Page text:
Veto Keeps Electoral Scales Level in KS
The Supreme Court's recent Crawford decision on Indiana's photo ID law was a statement on evidence (albeit mixed in its devotion to facts), and not a call to arms. And so far, few states have gotten riled up....
The Supreme Court's recent Crawford decision on Indiana's photo ID law was a statement on evidence (albeit mixed in its devotion to facts), and not a call to arms. And so far, few states have gotten riled up, preferring instead to spend their little remaining legislative time this session on real solutions to real problems, rather than disenfranchising elderly nuns.
Political operatives in two states, though, decided that this was an opportune moment to try to tilt the electoral scales for 2008, and pressed legislation creating—not solving—problems for their own citizens.
We've written before on Missouri's firestorm over a proposed constitutional amendment on restrictive photo ID and citizenship rules. At the end of the legislative session, and with the potential to swing the 2008 election on the line (given the history of photo-finish statewide races in Missouri), the amendment died on the vine last Friday after lawmakers ajourned for the year without bringing it to a vote. And then there's the neighbor to the west, which was trying mightily to keep up with the Joneses.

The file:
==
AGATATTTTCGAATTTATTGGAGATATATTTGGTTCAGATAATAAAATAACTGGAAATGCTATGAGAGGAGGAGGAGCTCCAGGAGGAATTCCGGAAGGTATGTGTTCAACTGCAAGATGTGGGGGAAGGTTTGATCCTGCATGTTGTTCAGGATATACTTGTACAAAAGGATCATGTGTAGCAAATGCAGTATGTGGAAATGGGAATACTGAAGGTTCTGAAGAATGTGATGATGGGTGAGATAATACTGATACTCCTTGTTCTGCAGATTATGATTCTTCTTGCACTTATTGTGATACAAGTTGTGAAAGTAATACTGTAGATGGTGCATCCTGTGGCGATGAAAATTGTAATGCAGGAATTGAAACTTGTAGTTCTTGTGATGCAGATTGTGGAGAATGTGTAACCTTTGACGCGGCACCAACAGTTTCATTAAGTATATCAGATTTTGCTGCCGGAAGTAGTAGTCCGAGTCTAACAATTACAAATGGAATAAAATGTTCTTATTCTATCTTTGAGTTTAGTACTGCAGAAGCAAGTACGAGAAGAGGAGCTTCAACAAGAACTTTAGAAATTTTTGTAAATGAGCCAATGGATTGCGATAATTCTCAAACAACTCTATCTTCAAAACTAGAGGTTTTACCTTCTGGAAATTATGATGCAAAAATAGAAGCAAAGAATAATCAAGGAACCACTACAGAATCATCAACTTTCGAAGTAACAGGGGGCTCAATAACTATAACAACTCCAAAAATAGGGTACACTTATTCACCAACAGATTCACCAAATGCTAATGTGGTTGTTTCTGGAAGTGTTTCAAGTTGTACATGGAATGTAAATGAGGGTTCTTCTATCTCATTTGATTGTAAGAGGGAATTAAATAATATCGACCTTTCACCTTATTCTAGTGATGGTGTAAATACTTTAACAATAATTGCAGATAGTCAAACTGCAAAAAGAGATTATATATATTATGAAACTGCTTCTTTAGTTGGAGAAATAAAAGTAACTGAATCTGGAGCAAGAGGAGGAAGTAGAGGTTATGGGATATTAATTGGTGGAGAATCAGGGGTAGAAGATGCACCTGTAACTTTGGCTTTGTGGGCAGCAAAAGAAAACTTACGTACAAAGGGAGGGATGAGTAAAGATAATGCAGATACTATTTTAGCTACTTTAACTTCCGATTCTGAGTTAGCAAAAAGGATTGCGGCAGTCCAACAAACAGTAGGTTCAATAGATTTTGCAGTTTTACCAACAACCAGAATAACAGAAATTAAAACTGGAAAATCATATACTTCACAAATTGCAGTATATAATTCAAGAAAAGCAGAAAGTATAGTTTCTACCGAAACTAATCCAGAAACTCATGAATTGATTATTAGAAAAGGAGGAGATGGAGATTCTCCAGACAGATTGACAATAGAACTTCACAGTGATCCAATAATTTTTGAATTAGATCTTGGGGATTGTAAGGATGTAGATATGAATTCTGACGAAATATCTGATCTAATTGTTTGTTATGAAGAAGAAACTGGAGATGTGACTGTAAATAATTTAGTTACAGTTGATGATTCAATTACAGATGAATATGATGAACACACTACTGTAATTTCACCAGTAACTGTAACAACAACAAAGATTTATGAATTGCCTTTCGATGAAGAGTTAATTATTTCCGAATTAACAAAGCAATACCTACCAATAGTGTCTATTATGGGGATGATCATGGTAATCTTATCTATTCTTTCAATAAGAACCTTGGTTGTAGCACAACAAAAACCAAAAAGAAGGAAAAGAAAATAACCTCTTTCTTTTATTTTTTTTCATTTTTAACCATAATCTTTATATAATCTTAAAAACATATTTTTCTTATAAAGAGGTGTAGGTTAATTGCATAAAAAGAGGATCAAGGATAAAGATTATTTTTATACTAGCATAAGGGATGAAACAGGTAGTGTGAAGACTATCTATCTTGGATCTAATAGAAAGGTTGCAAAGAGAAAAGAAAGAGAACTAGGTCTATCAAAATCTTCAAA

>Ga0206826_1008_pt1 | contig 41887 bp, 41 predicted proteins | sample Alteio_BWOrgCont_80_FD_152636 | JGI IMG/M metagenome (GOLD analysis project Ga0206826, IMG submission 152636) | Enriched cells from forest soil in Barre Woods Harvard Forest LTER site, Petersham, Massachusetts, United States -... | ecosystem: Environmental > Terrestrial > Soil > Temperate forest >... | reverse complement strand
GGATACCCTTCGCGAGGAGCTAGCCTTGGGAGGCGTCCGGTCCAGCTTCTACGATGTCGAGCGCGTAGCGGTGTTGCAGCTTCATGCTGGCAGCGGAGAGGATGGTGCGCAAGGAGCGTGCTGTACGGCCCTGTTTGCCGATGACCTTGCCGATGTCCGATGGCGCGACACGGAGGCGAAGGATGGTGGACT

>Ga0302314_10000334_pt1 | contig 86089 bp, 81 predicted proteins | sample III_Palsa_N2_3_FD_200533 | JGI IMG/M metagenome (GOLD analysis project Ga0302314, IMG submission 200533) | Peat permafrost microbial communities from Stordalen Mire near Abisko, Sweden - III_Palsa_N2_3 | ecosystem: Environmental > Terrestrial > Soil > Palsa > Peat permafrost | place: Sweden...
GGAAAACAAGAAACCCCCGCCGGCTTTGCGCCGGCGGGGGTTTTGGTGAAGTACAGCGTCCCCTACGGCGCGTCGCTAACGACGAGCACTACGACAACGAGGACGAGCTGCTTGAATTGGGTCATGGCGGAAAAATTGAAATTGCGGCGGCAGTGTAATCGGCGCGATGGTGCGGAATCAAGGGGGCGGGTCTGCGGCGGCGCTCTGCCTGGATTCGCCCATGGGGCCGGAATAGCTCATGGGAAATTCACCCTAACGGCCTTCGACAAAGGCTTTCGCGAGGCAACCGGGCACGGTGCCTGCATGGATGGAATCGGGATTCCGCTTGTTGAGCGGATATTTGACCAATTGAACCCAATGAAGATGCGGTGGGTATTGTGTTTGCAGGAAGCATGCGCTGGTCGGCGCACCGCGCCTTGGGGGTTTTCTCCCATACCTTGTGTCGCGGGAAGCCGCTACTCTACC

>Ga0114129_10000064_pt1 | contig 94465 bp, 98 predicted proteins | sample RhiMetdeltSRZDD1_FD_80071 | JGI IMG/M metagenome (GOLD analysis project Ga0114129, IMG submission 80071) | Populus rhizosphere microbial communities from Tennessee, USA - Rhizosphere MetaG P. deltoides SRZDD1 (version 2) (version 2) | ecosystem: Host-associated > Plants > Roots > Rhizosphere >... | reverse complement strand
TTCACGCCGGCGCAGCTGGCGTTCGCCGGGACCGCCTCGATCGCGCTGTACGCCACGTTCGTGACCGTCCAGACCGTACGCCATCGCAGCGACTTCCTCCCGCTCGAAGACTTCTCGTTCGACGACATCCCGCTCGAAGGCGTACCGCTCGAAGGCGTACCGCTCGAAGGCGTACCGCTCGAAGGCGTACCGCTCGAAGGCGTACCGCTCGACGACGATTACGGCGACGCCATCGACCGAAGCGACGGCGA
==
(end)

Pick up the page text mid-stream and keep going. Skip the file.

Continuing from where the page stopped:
The Kansas legislature recently passed
legislation requiring voters to show citizenship papers when
registering and photo ID when voting in person at the polls. This is
the harshest such law in the country, beyond any other state. And
though there's no indication that there's a pressing problem this
solves, there are already reports from other states with less
restrictive rules that real people are showing up and having to cast
ballots that won't count. Most people, yes, have specific types of
documentation. But some just don't—and without the right papers, it's
actually not a small thing to get the right papers. Sometimes, you're
stuck in an endless loop: needing to show a birth certificate to get a
photo ID, and needing to show photo ID to get a birth certificate. At
times, the bureaucracy can be majestic in its capacity to frustrate.
Private businesses, of course, know that some potential customers
don't have a particular specific piece of paper, so they adapt their
practices in reasonable ways to include people who don't have the
document in question. So, I might add, do the election laws of 48
states, which all allow voters to prove their identity in sensible ways
without a particular type of magic card. Not so with the new Kansas
All of this—the bill without any justification, with the proven
capacity for harm to Kansans, and the potential to skew the 2008
elections—landed on the desk of Governor Kathleen Sebelius. And today, Governor Sebelius vetoed the bill,
helping to ensure that Kansas, like most of the rest of the country,
accommodates the citizens without as much as the citizens with. There's
no better way to ensure the integrity of our elections than that.